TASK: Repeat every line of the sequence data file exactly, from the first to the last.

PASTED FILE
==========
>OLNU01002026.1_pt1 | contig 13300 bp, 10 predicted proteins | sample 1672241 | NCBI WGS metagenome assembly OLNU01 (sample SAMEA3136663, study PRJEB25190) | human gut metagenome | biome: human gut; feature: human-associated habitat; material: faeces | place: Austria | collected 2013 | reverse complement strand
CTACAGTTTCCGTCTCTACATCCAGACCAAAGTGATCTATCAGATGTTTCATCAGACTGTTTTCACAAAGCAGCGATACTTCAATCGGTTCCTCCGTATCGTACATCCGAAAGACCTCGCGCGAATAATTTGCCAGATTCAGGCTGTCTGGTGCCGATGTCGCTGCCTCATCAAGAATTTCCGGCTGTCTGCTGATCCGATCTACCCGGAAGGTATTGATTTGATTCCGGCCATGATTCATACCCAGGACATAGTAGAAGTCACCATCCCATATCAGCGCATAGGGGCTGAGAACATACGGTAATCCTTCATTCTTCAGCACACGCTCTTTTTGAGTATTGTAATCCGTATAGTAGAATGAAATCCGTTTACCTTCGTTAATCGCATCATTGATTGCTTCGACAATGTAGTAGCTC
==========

>OLNU01002026.1_pt1 | contig 13300 bp, 10 predicted proteins | sample 1672241 | NCBI WGS metagenome assembly OLNU01 (sample SAMEA3136663, study PRJEB25190) | human gut metagenome | biome: human gut; feature: human-associated habitat; material: faeces | place: Austria | collected 2013 | reverse complement strand
CTACAGTTTCCGTCTCTACATCCAGACCAAAGTGATCTATCAGATGTTTCATCAGACTGTTTTCACAAAGCAGCGATACTTCAATCGGTTCCTCCGTATCGTACATCCGAAAGACCTCGCGCGAATAATTTGCCAGATTCAGGCTGTCTGGTGCCGATGTCGCTGCCTCATCAAGAATTTCCGGCTGTCTGCTGATCCGATCTACCCGGAAGGTATTGATTTGATTCCGGCCATGATTCATACCCAGGACATAGTAGAAGTCACCATCCCATATCAGCGCATAGGGGCTGAGAACATACGGTAATCCTTCATTCTTCAGCACACGCTCTTTTTGAGTATTGTAATCCGTATAGTAGAATGAAATCCGTTTACCTTCGTTAATCGCATCATTGATTGCTTCGACAATGTAGTAGCTC